Have you ever wondered who your ancestors were and where they were living before the age of surnames?
Do they descend from the Celtic tribes thought to be among the original inhabitants who recolonised Britain after the last Ice Age?
Or did they arrive instead with Romans, Anglo-Saxons, Jutes, Danes or Normans?
Bryan Sykes of Oxford University has estimated that 60-70% of English males are of Celtic origin and another 20% or so probably arrived in the British Isles with Germanic invaders after the Romans withdrew in the early fifth century.
Since my Britton family belongs to Haplogroup I1, we already know that we were part of the Germanic invasions. Our oldest ancestor, John Britton, was born c 1672/3, perhaps somewhere in eastern England where Viking incurions were most common and where Haplogroup I1 is still more common today.
By 1684 he was living at Curles in Lower Henrico Co., VA. and many of his descendants (including me) still live near his plantation on the Chickahominy River at a place called Pickanockey.
Although we don't yet know whether our Britton ancestor came with Anglo-Saxons, Vikings, or Normans, we believe that DNA studies now in progress in the UK will eventually help us answer this question and perhaps in time discover the local origin of our Britton family.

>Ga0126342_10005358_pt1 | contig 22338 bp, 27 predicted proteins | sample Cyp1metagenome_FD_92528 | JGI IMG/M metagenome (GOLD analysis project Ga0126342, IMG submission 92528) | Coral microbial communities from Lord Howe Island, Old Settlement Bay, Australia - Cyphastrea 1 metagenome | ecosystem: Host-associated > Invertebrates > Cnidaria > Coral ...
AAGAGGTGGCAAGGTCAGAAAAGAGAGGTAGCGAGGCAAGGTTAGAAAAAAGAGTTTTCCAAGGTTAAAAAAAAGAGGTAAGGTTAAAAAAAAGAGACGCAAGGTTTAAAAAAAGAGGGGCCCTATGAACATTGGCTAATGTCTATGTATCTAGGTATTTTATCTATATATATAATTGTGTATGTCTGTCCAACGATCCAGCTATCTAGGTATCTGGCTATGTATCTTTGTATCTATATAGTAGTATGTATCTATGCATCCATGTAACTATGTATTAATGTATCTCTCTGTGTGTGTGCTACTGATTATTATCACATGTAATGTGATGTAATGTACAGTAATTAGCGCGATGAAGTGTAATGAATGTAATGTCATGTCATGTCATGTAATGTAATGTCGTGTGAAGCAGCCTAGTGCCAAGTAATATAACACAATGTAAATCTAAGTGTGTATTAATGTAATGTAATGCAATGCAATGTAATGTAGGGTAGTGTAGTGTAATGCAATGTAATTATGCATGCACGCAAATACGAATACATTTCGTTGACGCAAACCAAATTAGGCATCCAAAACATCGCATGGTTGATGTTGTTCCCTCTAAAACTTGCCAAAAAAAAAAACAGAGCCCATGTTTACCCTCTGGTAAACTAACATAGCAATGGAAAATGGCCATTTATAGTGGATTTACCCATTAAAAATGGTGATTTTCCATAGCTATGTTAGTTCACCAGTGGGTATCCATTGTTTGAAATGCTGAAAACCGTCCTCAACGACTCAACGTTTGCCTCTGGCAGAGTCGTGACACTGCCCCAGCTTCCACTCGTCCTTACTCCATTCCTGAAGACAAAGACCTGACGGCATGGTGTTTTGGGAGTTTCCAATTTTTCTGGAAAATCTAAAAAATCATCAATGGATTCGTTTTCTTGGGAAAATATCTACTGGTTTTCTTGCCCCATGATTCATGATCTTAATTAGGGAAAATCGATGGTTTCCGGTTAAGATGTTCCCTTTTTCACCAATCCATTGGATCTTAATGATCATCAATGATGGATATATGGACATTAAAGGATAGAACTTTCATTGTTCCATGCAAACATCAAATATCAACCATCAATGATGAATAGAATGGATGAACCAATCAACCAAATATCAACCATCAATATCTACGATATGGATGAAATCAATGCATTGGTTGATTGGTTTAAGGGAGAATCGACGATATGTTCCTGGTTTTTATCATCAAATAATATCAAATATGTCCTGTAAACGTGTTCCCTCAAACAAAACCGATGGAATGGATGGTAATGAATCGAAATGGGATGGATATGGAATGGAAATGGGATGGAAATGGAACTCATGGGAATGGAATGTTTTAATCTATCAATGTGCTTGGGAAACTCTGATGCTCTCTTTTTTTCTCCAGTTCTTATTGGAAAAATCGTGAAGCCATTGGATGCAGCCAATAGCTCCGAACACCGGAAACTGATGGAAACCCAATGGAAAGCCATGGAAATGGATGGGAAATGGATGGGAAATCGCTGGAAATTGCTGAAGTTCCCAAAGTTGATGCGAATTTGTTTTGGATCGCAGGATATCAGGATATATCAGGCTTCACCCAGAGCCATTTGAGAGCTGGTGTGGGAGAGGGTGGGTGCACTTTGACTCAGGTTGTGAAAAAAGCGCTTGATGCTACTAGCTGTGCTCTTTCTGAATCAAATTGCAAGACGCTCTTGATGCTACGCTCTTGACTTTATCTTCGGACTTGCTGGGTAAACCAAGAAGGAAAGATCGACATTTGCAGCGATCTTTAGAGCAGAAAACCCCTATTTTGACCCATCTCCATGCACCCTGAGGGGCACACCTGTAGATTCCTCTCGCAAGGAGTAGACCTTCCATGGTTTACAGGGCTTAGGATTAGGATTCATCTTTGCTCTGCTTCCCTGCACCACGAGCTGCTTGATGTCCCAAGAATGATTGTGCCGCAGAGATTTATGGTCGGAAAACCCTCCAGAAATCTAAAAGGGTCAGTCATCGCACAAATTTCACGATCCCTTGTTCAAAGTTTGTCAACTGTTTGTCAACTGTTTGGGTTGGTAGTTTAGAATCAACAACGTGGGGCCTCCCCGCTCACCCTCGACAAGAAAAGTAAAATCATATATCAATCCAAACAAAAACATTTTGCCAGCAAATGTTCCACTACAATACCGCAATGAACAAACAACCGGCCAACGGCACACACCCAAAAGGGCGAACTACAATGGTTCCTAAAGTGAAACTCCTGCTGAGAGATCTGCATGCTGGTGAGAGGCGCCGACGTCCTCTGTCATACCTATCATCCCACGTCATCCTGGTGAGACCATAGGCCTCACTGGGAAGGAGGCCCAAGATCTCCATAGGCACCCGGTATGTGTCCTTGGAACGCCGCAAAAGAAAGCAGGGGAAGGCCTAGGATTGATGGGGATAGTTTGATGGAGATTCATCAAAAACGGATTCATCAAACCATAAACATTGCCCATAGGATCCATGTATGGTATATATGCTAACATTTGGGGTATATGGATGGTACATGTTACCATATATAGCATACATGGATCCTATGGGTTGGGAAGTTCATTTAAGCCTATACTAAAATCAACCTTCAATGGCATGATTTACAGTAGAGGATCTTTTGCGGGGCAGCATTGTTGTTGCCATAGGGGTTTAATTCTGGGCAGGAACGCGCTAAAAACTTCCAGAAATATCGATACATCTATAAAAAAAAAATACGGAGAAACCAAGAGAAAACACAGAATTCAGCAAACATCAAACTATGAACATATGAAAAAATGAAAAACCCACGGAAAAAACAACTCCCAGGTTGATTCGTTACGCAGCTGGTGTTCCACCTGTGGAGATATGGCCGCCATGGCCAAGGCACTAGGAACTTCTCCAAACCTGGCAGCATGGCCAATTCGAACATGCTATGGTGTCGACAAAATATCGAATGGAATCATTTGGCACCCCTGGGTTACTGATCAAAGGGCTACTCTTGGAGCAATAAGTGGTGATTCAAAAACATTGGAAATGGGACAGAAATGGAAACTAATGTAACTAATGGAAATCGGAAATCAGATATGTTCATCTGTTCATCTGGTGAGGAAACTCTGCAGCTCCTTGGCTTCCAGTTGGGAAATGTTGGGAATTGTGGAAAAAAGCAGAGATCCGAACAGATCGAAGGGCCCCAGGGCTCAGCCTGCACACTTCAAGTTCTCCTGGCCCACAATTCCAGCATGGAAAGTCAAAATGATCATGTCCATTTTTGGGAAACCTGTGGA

One such project at the University of Leicester expects to announce results later this year:
This project is of particular interest to us because our closest match so far is to the Childers family from Leeds in the West Riding. Abraham and Philemon Childers, whose births are recorded at Leeds in the early 17th century, were living at Curles in Henrico Co. by mid century.
DNA testing on the Britton and Childers family indicates that their common ancestor may have lived shortly before the age of surnames.
Another family in our subgroup of Haplogroup I1--Titus--traces its ancestry back to Stretton, Rutland or Northampton, Northants. in the late 16th century.
There are about 27 other families in this subgroup-most have English names and only one (Lindeborg) is not English.
Coalaescence age for the group plus the non-English match from Sweden suggests the possibility that the ancestor of these families may have entered England with the Danes or the Normans.
I feel confident we will eventually know when he came, but meanwhile it's tempting to speculate.
In Wales, Scotland, and Ireland, the numbers For Celts are higher and the other groups lower:
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